Hackers are abusing GitHub's search function to spread malware

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Hackers are using the names of popular GitHub repositories to trick users into downloading malicious code, new research reveals.

Analysis from Checkmarx found cyber criminals are abusing GitHub’s search functionality to trick unsuspecting devs into loading malware onto their systems.

The report’s author, Checkmarx research engineer Yehuda Gelb, detailed how hackers use a series of techniques to artificially inflate the popularity of their fake repositories to push them further up GitHub search results.

The first of these involves leveraging the platform’s automation tool, GitHub Action, to frequently update the malicious repositories, making very minor tweaks to a log file or by updating the date or time, for example.

This activity on the repository boosts its visibility, particularly if developers choose to filter their search by those most recently updated  – a common choice for devs who want to ensure the code is properly maintained.

Attackers were also observed creating multiple fake accounts in order to promote their own malicious repositories, adding fake stars in an attempt to make the asset seem more trustworthy.

Gelb noted that this investigation found attackers had become more subtle in their attempts to push their fake repos on devs, learning from previous cases where attackers were easily identifiable by the sheer amount of churn their fake activity was creating.

“In contrast to past incidents where attackers were found to add hundreds or thousands of stars to their repos, it appears that in these cases, the attackers opted for a more modest number of stars, probably to avoid raising suspicion with an exaggerated number”, Gelb explained.

“This social engineering technique is designed to manipulate users into believing that the repository is widely used and reliable, preying on the inherent trust users place in highly-starred repositories.”

GitHub users should be wary of suspicious Visual Studio project files

The malicious code used in these attacks is often concealed within Visual Studio project files in order to evade detection, the study found, which executes automatically when the project is built.

Unless users explicitly search the repository for suspicious elements they won’t notice the dubious files, the report noted.

Interestingly, the PowerShell script contained in the malware retrieves the country code of the target machine’s IP address in order to determine if the victim is based in Russia

Based on where the victim is located, the payload downloaded onto the machine is different, suggesting the attackers could be located in Russia and tailoring their attacks to avoid impacting domestic entities, and reduce any unwanted attention from the state’s authorities.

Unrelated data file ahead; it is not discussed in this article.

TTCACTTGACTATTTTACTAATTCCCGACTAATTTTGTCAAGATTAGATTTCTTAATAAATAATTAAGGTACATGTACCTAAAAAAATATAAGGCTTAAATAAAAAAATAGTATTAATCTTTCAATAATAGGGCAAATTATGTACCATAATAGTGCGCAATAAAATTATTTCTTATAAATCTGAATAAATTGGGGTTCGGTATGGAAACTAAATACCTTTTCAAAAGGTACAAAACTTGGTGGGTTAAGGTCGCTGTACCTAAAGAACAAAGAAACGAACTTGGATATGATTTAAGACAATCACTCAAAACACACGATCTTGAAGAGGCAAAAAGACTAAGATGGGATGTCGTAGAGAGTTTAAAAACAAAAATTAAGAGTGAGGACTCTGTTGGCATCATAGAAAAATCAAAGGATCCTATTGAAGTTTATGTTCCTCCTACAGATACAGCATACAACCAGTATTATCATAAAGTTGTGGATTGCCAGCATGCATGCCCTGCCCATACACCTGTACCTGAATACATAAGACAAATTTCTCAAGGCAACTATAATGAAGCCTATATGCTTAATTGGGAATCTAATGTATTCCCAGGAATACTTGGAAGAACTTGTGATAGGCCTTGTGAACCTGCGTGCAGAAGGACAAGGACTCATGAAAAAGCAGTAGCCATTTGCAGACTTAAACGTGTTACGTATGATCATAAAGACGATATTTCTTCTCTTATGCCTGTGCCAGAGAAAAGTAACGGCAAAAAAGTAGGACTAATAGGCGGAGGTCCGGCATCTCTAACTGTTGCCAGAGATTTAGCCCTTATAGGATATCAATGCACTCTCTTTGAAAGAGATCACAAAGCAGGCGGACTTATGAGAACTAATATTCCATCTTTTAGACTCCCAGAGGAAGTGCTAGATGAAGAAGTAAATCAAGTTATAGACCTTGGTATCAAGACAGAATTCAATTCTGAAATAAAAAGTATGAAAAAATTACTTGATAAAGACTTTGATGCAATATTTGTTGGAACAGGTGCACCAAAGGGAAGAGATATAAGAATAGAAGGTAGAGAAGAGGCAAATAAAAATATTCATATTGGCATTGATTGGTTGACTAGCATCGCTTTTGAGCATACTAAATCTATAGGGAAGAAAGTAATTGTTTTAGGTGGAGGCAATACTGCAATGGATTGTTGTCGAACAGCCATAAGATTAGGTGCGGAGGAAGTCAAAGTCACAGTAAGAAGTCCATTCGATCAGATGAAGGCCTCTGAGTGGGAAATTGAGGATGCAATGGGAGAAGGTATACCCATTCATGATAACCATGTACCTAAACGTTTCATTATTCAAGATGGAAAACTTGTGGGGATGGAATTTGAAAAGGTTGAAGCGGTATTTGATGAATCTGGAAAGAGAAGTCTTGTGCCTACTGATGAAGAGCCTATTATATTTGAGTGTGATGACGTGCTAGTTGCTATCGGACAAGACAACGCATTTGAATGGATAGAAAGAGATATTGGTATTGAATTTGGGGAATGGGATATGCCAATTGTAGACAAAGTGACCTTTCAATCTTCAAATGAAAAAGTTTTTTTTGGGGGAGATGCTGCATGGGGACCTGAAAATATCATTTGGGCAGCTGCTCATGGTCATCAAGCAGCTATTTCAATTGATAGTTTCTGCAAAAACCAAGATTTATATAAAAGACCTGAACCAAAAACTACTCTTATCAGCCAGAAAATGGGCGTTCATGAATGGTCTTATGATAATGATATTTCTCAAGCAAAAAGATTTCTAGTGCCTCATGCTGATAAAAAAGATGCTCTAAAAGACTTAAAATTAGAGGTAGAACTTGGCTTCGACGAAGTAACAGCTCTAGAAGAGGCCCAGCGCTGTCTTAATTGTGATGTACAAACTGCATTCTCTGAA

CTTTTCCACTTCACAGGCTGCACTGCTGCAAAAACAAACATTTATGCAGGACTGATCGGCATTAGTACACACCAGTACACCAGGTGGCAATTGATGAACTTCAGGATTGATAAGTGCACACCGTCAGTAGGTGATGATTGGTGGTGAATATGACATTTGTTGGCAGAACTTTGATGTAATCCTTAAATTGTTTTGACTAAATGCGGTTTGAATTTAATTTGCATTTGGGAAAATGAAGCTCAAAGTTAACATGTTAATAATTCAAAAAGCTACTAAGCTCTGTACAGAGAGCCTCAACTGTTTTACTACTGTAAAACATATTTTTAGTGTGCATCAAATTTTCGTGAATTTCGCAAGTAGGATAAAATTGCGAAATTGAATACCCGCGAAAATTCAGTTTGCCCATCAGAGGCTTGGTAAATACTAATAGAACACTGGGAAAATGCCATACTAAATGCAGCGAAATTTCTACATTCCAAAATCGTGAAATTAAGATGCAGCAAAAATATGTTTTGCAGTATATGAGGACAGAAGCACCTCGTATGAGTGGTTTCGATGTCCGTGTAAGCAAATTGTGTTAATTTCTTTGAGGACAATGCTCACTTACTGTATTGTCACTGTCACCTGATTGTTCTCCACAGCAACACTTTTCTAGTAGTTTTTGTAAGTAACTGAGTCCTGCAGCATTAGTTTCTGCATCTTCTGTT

The report includes advice on some indicators of compromise (IoC), including whether the repository in question has received complaints through the GitHub Issues feature, or pull requests from devs who experienced problems after downloading and deploying the code.

Gelb recommended developers scrutinize any repositories more closely, paying attention to the commit frequency. 

For example, does the repository have an incredible number of commits compared to how long it has been available on the platform? Or are these modifications only changing one file with minor edits?

Gelb also advised users to investigate the accounts that have starred the repository they are considering using, paying particular attention to how long these accounts have been active and whether this matches other accounts who have starred the repository.

All of these indicators should warn developers to exercise caution before downloading and executing the code, according to Gelb, who argued that the recent XZ attack should be enough evidence to show relying on reputation is not enough for meaningful supply chain security.

“In the aftermath of the XZ attack and many other recent incidents, it would be irresponsible for developers to rely solely on reputation as a metric when using open source code”, Gelb wrote.

“A developer who blindly takes code also blindly takes responsibility for that code. These incidents highlight the necessity for manual code reviews or the use of specialized tools that perform thorough code inspections for malware. Merely checking for known vulnerabilities is insufficient.”

Solomon Klappholz
Staff Writer

Solomon Klappholz is a Staff Writer at ITPro. He has experience writing about the technologies that facilitate industrial manufacturing which led to him developing a particular interest in IT regulation, industrial infrastructure applications, and machine learning.